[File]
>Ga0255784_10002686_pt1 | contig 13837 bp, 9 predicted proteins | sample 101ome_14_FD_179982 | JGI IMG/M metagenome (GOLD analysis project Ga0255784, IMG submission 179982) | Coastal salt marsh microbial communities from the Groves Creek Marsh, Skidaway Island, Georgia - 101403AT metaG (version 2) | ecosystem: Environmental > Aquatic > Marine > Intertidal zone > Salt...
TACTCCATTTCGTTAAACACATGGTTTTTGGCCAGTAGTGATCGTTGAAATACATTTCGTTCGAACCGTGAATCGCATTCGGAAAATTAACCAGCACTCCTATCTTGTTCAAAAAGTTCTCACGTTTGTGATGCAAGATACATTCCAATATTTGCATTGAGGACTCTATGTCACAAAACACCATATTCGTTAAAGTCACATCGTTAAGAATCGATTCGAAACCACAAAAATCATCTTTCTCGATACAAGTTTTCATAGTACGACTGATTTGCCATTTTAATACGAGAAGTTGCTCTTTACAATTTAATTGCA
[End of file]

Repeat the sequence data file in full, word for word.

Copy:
>Ga0255784_10002686_pt1 | contig 13837 bp, 9 predicted proteins | sample 101ome_14_FD_179982 | JGI IMG/M metagenome (GOLD analysis project Ga0255784, IMG submission 179982) | Coastal salt marsh microbial communities from the Groves Creek Marsh, Skidaway Island, Georgia - 101403AT metaG (version 2) | ecosystem: Environmental > Aquatic > Marine > Intertidal zone > Salt...
TACTCCATTTCGTTAAACACATGGTTTTTGGCCAGTAGTGATCGTTGAAATACATTTCGTTCGAACCGTGAATCGCATTCGGAAAATTAACCAGCACTCCTATCTTGTTCAAAAAGTTCTCACGTTTGTGATGCAAGATACATTCCAATATTTGCATTGAGGACTCTATGTCACAAAACACCATATTCGTTAAAGTCACATCGTTAAGAATCGATTCGAAACCACAAAAATCATCTTTCTCGATACAAGTTTTCATAGTACGACTGATTTGCCATTTTAATACGAGAAGTTGCTCTTTACAATTTAATTGCA